Lee shared this article and photo from Gizmodo today, and it resonates:
On the left, Lucas surrounded by a ton of stuff from the first Star Wars trilogy, which ended with 1983′s Return of the Jedi. On the right, Lucas surrounded by the only object that mattered in his second Star Wars trilogy, finishing with 2005′s Revenge of the Sith: A green chroma screen.
I’ve been thinking about this in terms of television shows lately. On the one hand, using CG and green screens is so much cheaper that it allows shoestring indie productions to look as good as big studio stuff. (See the indie-to-SciFi show Sanctuary for an example.) On the other hand, green screens make it harder for actors to get involved, and there are lots of ways to get the visuals subtly wrong.
So here’s my question: do we actually need the green screen anymore? There seem to be lots of “extended super special restored director’s cut” editions of existing shows and movies now, and plenty of YouTube remasters of even the crappiest pre-digital video. None of that stock had green screens or motion dots or matchmove data, so why can’t we shoot new video without all those things?
As an intermediate step, would it be possible to dress a set the way you might for a stage play, then fill in the screen-quality props and sets digitally? Can actors look out a cardboard window at a black cloth with stars painted on it, but viewers see a porthole with galaxies whizzing past? That way, you don’t have to make the decision between the on-stage prop and the virtual one until you’re in the editing room. Who knows? You might just decide to leave the cardboard in.
UPDATE: CSS Naked Day is over, so the site is back to its stylish self. If you missed it, the home page looked something like this:
Are things lookin’ a little 1994 in here? That’s because it’s CSS Naked Day 2009, a day when people around the world strip their sites bare so you can see what’s underneath.
The idea behind this event is to promote Web Standards. Plain and simple. This includes proper use of (x)html, semantic markup, a good hierarchy structure, and of course, a good ‘ol play on words. It’s time to show off your <body>.
Since Global Spin looks pretty good even without CSS makeup, I decided to join in the fun. Enjoy the nostaligia; tomorrow we go back to the 21st century.
Upon seeing Project PUMA, the new joint venture from unlikely partners GM and Segway, you might have thought of me. Specifically, you might have wondered, “What would Chris think of this?” And so I’m going to tell you a little story…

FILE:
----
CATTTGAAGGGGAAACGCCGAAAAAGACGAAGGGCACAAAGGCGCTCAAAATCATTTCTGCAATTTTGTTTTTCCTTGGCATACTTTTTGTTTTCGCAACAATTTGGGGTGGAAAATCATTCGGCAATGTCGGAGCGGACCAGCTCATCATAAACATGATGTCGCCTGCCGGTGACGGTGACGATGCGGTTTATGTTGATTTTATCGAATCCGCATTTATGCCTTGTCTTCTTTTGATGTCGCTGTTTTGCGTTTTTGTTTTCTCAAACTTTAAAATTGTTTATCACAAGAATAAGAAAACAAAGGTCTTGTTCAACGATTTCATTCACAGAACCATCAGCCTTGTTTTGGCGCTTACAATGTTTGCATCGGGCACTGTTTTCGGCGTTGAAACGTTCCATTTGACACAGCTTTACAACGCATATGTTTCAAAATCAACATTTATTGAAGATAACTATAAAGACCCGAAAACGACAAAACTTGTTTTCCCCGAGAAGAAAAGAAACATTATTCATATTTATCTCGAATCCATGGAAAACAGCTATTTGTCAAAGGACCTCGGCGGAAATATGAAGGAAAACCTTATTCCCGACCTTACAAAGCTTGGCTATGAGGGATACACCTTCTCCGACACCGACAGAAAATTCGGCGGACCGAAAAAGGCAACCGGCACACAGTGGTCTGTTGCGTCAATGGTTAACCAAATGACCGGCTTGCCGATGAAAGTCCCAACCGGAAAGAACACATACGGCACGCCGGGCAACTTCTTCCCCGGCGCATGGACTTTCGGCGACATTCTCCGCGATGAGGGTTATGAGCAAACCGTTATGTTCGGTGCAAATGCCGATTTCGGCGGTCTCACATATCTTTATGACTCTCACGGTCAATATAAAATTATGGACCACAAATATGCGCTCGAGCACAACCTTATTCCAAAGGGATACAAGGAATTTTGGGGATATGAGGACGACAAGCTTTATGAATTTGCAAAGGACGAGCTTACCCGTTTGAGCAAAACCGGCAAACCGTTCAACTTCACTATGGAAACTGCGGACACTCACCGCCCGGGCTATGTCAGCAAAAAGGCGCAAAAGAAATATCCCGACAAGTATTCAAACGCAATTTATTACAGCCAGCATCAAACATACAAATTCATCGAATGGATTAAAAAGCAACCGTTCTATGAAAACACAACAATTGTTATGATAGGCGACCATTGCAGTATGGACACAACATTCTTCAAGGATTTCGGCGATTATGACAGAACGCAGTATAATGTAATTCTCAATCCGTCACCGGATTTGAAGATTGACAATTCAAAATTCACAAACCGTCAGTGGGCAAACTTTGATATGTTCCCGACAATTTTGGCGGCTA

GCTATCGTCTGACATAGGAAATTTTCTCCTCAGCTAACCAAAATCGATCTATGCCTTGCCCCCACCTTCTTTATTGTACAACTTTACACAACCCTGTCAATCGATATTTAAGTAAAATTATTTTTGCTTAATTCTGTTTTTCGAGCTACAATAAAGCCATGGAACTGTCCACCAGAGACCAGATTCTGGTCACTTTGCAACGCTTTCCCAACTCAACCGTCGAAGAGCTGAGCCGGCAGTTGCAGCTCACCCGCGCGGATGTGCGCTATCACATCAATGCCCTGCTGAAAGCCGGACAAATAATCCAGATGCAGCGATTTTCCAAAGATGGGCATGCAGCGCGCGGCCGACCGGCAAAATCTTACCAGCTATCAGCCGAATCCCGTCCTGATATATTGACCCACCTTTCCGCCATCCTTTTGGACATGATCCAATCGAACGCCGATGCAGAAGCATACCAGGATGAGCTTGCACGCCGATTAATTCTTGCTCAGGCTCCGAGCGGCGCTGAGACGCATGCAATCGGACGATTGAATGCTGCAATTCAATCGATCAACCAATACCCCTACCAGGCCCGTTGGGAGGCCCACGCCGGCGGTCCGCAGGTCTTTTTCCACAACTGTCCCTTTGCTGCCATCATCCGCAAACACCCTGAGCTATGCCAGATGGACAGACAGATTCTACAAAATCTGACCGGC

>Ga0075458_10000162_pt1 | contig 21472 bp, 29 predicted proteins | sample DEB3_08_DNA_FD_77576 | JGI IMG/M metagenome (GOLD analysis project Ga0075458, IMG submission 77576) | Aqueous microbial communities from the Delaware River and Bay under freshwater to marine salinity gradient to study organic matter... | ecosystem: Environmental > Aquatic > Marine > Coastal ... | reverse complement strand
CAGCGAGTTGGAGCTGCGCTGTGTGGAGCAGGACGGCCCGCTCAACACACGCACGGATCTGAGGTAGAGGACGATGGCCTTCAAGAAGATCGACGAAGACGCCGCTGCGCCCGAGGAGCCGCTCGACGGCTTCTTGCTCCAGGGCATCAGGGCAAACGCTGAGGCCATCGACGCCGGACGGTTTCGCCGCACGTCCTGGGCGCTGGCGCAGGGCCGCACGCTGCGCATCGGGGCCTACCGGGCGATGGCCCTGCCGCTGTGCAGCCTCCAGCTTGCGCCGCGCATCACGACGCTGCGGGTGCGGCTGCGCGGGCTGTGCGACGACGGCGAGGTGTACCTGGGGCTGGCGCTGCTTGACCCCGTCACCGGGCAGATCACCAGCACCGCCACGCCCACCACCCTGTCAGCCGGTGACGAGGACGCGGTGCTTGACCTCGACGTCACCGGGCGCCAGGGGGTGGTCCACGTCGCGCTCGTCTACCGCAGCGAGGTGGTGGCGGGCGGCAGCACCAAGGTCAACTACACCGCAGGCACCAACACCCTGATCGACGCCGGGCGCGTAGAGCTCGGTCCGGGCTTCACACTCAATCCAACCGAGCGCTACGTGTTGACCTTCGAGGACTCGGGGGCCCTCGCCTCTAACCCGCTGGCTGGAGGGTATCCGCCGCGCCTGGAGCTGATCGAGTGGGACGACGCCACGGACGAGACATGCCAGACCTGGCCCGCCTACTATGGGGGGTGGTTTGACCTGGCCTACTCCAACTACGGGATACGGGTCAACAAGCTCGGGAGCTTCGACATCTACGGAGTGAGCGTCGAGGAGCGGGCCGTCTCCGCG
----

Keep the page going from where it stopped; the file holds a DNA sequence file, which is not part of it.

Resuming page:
What? Okay, maybe not.
I thought, “What the hell are they thinking? Is there really a problem this solves, a problem so compelling it required someone to figure out how to balance a two-person vehicle on two wheels in city driving conditions?”
Seriously. Who is their target market? Prospective Smart car buyers who would jump for something that popped more wheelies? All those Segway owners longing for a dorkmobile built for two?
No, I think this is something much simpler: another publicity stunt by GM to try to associate themselves with progressive “green” thinking without the risk of producing a product that might displace the automobile. Can’t you just hear them talking about it in the boardroom? “I mean really, this one practically kills itself!”
Today is Ada Lovelace Day, a celebration of women in tech. Ada was a mathematician and the world’s first programmer; in the mid-19th Century she wrote technical documentation and programs for Charles Babbage’s Analytical Engine.
This year, Suw Charman-Anderson made a pledge: “I will publish a blog post on Tuesday 24th March about a woman in technology whom I admire but only if 1,000 other people will do the same.” Over 1,800 people agreed, and so here you are. Continue reading
[from my GeekDad post]
Lest we take the modern GeekDad for granted, I submit for your attention this comic strip from 95 years ago regarding the exploits of a ‘lectric-obsessed child and his less-than-supportive father. (Click through for the rest of the comic.)
This was before the first personal computer, before the Nerds took their Revenge, before Superman first flew. There was no Bill Gates to emulate, no William Yuan to envy, no Starfleet Academy to aspire to. Words like internet, blog, and cosplay had yet to be coined, and there were no words spoken in Klingon, Elvish, or Huttese at all. There was no Xbox. There was no Wii.
So in this context, perhaps we shouldn’t be too hard on young Henery’s father. The white-fringed, mustachioed man doesn’t realize he’s trying to hold back the tsunami of geek inevitability with a wooden paddle. He might have lived to see his son’s “fool inventions” land ships on the Moon and recanted, apologizing for putting a pack of cigars and a good night’s before his son’s passion for creating.
Even if he didn’t, he can serve as an example to us, and we can feel good to be GeekDads.
(image from Modern Mechanix, a source of much old-timey awesomeness)